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Worldwide praise to EU for protecting birds…

30th anniversary

European Commissioner for the Environment Stavros Dimas at BirdLife event celebrating the 30th anniversary of the EU Birds Directive – however, dramatic decline of many migratory birds continues…

On 2 April 2009, efforts to conserve Europe’s threatened natural heritage received much-needed support from high-level decision makers in Brussels. On the occasion of a BirdLife International event celebrating the 30th anniversary of the EU Birds Directive, the Commissioner for the Environment, Mr Stavros Dimas expressed the need to strengthen efforts in halting the decline of species and habitats (biodiversity), building on existing nature legislation such as the Natura 2000 network of protected areas.“It is […] self-evident that protecting birds needs effective international cooperation and it was therefore no coincidence that the Wild Birds Directive was the first piece of EU Environmental legislation dedicated to nature conservation”, the Commissioner stated at the event.

In a Commission press release Commissioner Dimas said on this occasion “The Birds Directive is one of the great success stories of EU environmental policy”. Referring to discussions on the EU’s post 2010 biodiversity policy he stressed: “The Birds Directive is as relevant today as it was 30 years ago and has a key role to play in delivering our biodiversity policy for many years to come”.

On behalf of the EU Presidency, Czech Deputy Environment Minister, Mr František Pelc, congratulated Europeans for 30 years of bird protection.On a video message, African conservationists from Burkina Faso conveyed their gratitude to the EU for protecting African birds during their summer stay in Europe. Mr. Hamidou Mamoudou, Director of SSG Oursi, which is a local group of Naturama, the BirdLife Partner in Burkina Faso said “we wished we could have a Birds Directive too”.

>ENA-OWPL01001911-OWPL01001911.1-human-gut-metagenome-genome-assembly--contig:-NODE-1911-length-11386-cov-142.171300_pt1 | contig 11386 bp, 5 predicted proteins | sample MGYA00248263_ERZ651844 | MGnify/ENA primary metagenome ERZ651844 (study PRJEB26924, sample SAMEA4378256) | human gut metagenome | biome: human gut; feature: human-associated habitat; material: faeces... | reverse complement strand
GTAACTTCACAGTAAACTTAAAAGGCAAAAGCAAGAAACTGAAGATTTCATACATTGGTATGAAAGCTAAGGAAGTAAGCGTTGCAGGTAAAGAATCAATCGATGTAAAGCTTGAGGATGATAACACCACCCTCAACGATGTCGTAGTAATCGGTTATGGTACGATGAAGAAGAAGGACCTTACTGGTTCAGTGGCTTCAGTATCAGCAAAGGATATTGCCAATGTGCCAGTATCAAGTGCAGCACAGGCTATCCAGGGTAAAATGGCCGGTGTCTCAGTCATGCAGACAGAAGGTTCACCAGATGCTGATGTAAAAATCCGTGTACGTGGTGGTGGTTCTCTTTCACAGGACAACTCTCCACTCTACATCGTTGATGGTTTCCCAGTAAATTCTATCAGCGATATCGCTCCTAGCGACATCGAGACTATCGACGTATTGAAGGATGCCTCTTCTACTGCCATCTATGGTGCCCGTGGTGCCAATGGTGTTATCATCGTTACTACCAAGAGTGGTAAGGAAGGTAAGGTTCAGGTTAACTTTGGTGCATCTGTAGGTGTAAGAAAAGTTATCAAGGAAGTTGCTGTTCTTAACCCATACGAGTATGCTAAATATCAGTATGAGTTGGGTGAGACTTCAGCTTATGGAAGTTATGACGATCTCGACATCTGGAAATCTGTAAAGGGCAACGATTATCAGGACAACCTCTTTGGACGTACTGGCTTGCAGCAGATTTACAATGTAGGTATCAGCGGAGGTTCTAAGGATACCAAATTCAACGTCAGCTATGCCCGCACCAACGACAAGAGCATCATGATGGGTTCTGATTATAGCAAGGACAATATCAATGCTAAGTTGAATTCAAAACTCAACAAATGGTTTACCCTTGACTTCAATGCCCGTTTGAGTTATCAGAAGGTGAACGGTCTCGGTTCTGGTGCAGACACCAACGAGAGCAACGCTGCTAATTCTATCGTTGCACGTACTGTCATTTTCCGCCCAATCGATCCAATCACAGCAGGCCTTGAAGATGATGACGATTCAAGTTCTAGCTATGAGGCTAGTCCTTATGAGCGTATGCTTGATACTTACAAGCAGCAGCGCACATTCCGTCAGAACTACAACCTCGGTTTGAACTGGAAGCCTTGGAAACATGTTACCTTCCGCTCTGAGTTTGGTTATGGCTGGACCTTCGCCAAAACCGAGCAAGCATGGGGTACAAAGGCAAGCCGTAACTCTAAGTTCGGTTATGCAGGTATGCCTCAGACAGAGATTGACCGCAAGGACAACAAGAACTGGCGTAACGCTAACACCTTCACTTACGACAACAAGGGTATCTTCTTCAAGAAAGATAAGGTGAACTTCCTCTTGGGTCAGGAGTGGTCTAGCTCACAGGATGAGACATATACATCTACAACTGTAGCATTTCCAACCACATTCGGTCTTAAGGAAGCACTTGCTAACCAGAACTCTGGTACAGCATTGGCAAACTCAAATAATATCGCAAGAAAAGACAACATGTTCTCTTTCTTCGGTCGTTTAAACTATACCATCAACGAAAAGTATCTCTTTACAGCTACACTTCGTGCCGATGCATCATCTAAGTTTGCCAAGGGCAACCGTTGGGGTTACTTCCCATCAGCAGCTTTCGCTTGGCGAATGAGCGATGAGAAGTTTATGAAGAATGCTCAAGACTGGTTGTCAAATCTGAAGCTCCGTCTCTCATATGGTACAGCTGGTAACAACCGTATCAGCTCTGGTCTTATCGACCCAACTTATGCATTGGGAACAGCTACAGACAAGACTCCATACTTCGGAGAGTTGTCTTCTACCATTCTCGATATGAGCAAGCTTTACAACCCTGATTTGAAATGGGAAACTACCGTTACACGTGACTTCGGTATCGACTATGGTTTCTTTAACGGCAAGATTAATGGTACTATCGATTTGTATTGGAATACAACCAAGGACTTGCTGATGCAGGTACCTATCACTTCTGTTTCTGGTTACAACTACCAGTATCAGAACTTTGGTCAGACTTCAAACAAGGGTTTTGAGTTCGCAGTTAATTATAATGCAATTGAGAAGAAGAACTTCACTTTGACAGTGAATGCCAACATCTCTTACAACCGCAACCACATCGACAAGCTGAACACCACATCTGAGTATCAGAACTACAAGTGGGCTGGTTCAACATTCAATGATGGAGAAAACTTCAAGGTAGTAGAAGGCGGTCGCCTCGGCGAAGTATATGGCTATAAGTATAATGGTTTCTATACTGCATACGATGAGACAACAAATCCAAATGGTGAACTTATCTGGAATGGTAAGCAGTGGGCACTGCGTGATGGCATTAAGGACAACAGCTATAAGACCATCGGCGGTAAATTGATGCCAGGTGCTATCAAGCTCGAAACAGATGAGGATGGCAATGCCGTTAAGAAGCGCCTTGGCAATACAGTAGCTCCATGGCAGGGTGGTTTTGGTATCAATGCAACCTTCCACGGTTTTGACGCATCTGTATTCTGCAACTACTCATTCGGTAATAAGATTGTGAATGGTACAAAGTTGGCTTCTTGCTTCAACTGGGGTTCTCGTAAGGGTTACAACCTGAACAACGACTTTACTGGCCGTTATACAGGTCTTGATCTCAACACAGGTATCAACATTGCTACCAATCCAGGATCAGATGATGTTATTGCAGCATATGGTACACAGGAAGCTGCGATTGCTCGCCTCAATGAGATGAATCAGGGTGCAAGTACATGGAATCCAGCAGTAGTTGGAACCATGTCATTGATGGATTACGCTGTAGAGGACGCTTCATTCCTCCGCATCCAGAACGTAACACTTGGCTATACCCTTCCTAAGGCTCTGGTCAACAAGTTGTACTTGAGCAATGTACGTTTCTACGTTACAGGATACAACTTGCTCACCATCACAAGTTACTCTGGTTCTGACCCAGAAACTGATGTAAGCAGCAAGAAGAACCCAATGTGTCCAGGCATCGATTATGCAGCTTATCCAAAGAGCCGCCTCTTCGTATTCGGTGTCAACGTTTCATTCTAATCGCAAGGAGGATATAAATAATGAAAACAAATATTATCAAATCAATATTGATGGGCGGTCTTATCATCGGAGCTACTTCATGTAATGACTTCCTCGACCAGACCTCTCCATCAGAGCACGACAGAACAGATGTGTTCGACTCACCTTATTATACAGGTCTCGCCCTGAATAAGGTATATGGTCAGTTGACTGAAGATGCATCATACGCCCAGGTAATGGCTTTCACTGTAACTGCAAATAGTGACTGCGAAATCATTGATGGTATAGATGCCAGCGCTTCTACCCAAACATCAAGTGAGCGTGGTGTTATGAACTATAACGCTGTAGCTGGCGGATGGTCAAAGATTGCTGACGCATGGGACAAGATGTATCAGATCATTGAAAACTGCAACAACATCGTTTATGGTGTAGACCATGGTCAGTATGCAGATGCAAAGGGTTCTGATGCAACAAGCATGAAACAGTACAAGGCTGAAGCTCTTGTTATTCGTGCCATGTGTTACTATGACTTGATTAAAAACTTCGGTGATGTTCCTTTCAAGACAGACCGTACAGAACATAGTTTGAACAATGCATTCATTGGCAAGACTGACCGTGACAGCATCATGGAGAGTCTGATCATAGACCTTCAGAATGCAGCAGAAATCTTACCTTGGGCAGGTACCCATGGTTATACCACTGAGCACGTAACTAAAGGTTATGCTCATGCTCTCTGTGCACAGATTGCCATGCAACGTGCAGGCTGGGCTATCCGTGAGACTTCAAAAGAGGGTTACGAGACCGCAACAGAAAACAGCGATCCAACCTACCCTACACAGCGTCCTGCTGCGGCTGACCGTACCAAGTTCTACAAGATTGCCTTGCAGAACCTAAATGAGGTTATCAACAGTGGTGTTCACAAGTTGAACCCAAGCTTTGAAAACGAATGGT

At the event, BirdLife launched its new campaign for the protection of migratory birds, “Born to Travel”, the BirdLife Flyways Campaign. The campaign will bring the wonder of bird migration closer to people, and link up efforts to protect birds in Africa, Middle East and Europe.

Science shows that the Birds Directive already helped many birds to recover. However, BirdLife data also demonstrate that more than 40% of long-distance migratory bird species have declined in the last three decades and unfortunately are continuing to decline.These include both common and rare species like the Common Nightingale Luscinia megarhynchos and the Egyptian Vulture Neophron percnopterus, that pass between Africa, the Middle East and Europe every spring and autumn. The new BirdLife campaign will try to raise awareness for this, and also help bird species, that often mistakenly are considered widespread, but are in trouble, such as the Barn Swallow Hirundo rustica, the Common Cuckoo Cuculus canorus and the European Turtle-dove Streptopelia turtur.

BirdLife welcomed the strong statements the Commissioner gave in favour of the EU Birds and Habitats Directives. Misconceptions and attacks from the side of some stakeholders and politicians have to be overcome: Natura 2000 sites are not fenced-off areas, but form “living landscapes” aiming to reconcile nature protection and economic development.

Dr Clairie Papazoglou, Regional Director of the European Division of BirdLife International, concluded: “There are not separate crises, but one big crisis, we have to overcome – economy, climate and biodiversity are inseparably linked. We need a sustainable rescue plan for our planet. 2010 should be the year of turning the tide for the diversity of life”.

4th July 2014